Microsoft Office Tutorials and References
In Depth Information
Working with Conditional Formats
For different sized groups, change the 4 to some other value. For example, use this formula
to shade alternate groups of two rows:
=MOD(INT((ROW()-1)/2)+1,2)=1
Displaying a total only when all values are entered
Supppose a range has a formula that uses the SUM function in cell C6. Conditional
formatting is used to display the sum only when all of the four cells above aren’t blank. The
conditional formatting formula you would apply to cell C6 (and cell B6, which contains the
label for the row) is:
=COUNT($C$2:$C$5)=4
This formula returns TRUE only if C2:C5 contains no empty cells. The conditional
formatting applied to B6:C6 is a dark background color. The text color in those cells is
white, so it’s legible only when the conditional formatting rule is satisfi ed. Figure 19.25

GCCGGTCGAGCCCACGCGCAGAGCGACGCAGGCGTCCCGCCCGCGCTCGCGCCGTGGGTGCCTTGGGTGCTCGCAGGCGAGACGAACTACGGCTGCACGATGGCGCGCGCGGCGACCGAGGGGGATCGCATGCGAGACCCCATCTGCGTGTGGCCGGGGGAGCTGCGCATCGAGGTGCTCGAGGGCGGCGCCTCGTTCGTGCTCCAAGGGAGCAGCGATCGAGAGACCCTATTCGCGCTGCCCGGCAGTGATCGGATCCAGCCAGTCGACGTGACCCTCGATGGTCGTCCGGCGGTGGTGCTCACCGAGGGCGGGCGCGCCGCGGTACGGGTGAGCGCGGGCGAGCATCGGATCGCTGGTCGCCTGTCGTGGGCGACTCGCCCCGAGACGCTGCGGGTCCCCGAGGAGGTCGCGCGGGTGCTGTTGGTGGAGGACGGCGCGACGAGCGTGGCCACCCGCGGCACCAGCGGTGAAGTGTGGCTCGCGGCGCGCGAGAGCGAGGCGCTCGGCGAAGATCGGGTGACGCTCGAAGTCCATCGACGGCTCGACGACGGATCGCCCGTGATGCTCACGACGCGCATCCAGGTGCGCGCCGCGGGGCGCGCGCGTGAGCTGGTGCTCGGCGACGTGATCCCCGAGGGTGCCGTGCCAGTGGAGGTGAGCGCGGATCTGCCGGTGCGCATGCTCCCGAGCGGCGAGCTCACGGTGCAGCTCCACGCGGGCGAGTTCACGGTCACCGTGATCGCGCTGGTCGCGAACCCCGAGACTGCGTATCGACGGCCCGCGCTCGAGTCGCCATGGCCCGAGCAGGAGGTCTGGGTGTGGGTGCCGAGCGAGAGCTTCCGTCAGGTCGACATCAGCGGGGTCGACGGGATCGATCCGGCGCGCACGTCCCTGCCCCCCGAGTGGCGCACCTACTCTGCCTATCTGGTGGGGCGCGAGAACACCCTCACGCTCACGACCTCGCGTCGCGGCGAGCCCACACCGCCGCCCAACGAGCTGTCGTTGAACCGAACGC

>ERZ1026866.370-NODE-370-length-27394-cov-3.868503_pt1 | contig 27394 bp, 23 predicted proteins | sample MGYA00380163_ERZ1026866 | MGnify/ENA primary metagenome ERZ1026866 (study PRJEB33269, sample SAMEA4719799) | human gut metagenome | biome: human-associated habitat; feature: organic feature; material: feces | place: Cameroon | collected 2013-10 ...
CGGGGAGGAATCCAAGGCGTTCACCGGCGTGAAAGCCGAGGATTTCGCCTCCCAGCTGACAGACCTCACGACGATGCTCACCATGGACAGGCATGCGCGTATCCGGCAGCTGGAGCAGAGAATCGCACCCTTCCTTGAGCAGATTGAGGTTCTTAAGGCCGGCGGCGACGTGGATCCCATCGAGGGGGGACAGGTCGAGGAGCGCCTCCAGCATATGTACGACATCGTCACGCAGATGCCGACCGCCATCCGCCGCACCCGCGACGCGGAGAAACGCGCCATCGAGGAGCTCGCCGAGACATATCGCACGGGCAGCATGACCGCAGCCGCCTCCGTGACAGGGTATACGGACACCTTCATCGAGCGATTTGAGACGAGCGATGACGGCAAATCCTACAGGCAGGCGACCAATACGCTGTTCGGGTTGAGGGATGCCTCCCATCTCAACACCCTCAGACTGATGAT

shows the worksheet when one of the values is missing.
FIGURE 19.25
A missing value causes the sum to be hidden.
Working with Conditional Formats
This section describes some additional information about conditional formatting that you
may fi nd useful.
Managing rules
The Conditional Formatting Rules Manager dialog box is useful for checking, editing,
deleting, and adding conditional formats. First select any cell in the range that contains
conditional formatting. Then choose Home
Styles
Conditional Formatting
Manage
Rules.
 
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